In Tajikistan and Azerbaijan, the last cases of regional spread of Plasmodium vivax malaria were discovered in 2012 and 2014
The World Health Organization (WHO) has certified Azerbaijan and Tajikistan as malaria-free for eliminating the Anopheles mosquito-borne disease in their territories.
The declaration came on March 29, 2023, after an extensive, century-long campaign by the two nations to eradicate the disease. The global health body certifies a country as malaria-free, typically when the latter can provide evidence showing the malaria transmission cycle has been broken for at least the last three years.
In Tajikistan and Azerbaijan, the last cases of regional spread of Plasmodium vivax malaria were discovered in 2012 and 2014, respectively. With the latest announcement, the WHO officially declared 41 countries and one territory, including 21 countries in the European Region, malaria-free.
“The people and governments of Azerbaijan and Tajikistan have worked long and hard to eliminate malaria,” WHO director-general Tedros Adhanom Ghebreyesus said in a press release.
Despite providing rigorous, credible evidence, a country must also demonstrate its capacity to prevent the re-establishment of transmission.
“Azerbaijan’s and Tajikistan’s achievement was possible thanks to sustained investment and the dedication of the health workforce, together with targeted prevention, early detection and treatment of all malaria cases. The WHO European Region is now two steps closer to becoming the first region in the world to be fully malaria-free,” said Dr Hans Henri P Kluge, WHO regional director for Europe.
Through a variety of investments and public health initiatives, the governments of Azerbaijan and Tajikistan were better able to manage malaria over time. The countries have provided everyone with free basic healthcare for over 60 years, according to WHO.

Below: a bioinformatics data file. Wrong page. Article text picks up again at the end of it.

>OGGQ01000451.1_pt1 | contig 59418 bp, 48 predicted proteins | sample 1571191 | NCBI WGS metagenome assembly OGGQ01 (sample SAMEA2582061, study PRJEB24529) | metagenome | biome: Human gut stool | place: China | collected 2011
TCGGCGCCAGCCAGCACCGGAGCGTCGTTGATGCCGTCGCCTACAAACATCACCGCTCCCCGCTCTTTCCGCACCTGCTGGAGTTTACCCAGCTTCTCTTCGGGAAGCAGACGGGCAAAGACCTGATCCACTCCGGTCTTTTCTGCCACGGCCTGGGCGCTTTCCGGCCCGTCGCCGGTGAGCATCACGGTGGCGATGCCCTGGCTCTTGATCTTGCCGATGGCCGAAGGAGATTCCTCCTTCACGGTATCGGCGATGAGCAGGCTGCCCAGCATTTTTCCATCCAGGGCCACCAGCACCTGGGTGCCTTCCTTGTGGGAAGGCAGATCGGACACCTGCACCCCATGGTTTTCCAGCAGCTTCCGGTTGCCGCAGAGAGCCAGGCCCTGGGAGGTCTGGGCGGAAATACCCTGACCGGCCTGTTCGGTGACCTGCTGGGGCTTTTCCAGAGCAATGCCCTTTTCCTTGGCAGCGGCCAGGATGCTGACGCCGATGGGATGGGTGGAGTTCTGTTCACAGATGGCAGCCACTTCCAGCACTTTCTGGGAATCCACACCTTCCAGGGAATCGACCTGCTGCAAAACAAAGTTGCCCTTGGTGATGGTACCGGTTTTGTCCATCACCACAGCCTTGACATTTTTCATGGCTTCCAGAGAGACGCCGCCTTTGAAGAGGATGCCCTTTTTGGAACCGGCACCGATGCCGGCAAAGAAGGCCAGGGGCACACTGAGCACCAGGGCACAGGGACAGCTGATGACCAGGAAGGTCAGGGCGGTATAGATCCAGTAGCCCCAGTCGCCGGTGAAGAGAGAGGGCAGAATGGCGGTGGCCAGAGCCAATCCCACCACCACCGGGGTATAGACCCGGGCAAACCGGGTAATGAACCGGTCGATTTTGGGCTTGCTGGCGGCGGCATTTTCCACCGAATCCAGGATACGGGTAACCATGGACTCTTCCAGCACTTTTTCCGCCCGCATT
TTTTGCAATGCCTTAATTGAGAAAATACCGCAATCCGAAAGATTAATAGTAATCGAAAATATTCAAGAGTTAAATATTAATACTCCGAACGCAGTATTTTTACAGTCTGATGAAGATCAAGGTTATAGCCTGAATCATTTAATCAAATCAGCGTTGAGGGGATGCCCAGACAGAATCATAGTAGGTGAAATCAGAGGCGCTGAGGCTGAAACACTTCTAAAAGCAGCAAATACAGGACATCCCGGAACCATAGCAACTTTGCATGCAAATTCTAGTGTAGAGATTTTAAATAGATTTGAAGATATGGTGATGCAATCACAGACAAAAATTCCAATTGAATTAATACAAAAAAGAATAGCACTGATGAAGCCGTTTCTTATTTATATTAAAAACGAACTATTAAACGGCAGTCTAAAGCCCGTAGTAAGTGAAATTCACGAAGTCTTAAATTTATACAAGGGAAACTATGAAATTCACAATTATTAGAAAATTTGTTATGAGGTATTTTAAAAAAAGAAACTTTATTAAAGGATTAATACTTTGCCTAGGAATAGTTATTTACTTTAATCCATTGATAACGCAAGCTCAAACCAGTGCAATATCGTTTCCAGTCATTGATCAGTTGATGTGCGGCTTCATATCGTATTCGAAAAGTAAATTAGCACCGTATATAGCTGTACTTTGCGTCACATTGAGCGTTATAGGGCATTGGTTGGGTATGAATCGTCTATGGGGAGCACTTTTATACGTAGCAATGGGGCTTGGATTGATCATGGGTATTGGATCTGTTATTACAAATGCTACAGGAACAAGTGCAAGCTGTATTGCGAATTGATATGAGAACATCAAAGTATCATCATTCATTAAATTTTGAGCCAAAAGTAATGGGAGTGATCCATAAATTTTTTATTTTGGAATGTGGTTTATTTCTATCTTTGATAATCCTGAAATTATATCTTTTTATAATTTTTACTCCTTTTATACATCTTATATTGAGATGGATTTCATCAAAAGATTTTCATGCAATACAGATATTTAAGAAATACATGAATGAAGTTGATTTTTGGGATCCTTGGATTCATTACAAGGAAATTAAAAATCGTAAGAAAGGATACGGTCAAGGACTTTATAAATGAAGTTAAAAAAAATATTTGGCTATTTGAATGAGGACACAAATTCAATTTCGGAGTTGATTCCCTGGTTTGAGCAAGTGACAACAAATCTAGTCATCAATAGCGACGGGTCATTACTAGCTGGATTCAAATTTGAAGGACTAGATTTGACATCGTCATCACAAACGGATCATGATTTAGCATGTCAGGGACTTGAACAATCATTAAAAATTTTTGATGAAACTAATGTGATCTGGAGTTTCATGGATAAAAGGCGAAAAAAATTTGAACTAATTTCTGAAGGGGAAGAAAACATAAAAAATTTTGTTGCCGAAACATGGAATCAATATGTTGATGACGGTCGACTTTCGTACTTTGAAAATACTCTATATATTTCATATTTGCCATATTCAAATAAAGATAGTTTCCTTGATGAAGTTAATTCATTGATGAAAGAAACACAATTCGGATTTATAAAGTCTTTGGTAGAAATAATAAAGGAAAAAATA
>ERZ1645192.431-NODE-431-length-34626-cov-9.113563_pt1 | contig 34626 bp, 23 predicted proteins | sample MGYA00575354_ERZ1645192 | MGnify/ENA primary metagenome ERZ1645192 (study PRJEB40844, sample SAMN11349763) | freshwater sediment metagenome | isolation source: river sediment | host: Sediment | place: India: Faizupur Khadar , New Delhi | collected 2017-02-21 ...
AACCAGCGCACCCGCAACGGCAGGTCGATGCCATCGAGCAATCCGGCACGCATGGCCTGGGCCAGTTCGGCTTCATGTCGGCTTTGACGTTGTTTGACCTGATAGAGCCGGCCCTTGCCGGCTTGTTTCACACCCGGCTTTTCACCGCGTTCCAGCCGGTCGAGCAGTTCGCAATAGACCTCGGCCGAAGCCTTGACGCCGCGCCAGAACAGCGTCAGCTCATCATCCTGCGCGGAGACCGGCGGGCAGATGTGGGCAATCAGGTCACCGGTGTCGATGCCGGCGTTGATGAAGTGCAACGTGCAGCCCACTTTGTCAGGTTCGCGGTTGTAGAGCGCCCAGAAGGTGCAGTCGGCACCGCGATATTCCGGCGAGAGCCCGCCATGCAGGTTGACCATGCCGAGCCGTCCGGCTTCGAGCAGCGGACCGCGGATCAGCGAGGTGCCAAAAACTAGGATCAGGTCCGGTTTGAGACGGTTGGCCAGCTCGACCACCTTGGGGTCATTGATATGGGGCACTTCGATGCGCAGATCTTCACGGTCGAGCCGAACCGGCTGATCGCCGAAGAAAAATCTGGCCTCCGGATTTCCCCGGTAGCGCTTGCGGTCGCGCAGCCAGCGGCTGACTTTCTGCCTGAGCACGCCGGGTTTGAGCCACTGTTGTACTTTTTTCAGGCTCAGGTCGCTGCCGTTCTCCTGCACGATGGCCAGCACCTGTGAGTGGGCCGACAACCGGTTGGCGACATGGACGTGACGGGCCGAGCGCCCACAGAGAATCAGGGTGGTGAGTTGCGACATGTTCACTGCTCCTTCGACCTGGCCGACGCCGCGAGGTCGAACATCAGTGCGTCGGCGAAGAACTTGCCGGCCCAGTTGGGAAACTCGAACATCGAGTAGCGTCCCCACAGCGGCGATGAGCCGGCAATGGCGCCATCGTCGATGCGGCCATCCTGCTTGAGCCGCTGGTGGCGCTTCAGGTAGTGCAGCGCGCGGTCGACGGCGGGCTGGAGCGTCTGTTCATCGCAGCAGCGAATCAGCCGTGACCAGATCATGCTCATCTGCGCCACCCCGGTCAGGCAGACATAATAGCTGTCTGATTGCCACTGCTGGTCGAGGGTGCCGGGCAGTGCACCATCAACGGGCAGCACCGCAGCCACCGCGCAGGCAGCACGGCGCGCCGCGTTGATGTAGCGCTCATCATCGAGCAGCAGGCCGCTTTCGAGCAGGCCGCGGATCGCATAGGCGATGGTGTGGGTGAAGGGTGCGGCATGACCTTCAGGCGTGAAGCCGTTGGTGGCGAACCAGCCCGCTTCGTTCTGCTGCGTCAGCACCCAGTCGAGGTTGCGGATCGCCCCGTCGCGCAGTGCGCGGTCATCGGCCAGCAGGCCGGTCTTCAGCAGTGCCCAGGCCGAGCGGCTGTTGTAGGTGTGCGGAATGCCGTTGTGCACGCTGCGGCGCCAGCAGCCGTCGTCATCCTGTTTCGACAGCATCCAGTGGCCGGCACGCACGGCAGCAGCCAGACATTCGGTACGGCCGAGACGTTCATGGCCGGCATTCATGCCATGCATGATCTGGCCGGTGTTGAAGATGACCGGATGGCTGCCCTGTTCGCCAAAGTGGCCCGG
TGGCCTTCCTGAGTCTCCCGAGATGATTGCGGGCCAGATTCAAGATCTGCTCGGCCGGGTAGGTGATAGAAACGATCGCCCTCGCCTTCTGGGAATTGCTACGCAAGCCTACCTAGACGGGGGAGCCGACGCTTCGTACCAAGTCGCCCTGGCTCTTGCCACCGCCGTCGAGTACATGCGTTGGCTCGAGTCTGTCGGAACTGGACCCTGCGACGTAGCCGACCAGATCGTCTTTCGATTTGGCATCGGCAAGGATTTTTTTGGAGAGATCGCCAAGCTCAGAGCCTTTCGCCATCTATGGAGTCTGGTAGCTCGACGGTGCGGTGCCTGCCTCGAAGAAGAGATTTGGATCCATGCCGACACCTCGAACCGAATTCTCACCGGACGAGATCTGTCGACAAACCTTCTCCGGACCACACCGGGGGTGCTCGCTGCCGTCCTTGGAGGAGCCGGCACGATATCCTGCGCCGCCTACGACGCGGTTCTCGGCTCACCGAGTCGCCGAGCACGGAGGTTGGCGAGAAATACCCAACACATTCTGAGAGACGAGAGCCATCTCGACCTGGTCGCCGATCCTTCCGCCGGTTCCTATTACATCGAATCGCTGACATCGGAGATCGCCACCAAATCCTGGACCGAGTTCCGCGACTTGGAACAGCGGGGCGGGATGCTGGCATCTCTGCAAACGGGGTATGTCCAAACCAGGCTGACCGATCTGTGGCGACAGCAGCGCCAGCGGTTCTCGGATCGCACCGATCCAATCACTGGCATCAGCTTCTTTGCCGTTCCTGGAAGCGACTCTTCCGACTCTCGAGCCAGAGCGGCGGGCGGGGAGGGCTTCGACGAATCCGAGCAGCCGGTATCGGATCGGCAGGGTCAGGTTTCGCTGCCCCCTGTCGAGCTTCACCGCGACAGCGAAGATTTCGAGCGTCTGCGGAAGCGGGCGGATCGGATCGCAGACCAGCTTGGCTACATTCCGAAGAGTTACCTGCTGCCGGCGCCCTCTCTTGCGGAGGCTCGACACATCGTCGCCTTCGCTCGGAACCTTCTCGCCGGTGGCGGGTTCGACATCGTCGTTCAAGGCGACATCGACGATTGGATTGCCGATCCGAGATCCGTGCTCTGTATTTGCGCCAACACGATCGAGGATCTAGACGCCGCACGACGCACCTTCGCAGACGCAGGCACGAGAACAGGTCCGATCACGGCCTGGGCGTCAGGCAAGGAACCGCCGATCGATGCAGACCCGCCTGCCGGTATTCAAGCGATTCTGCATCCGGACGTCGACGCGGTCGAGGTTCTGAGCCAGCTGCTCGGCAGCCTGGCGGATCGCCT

Watch video: What impact does climate change have on your health?
They have actively backed targeted malaria interventions, such as spraying insecticides on interior walls of homes to prevent the disease, encouraging early diagnosis and treatment of all cases, and maintaining the abilities of all health professionals working to eradicate the disease.
“Their accomplishment is further proof that, with the right resources and political commitment, eliminating malaria is possible. I hope that other countries can learn from their experience,” Ghebreyesus added.
Both Azerbaijan and Tajikistan use national electronic malaria monitoring systems to establish whether an infection is indigenous or imported and provide real-time case data. They also employed biological larval control strategies, like mosquito-eating fish and water management practices to lessen malaria carriers.
We are a voice to you; you have been a support to us. Together we build journalism that is independent, credible and fearless. You can further help us by making a donation. This will mean a lot for our ability to bring you news, perspectives and analysis from the ground so that we can make change together.
Comments are moderated and will be published only after the site moderator’s approval. Please use a genuine email ID and provide your name. Selected comments may also be used in the ‘Letters’ section of the Down To Earth print edition.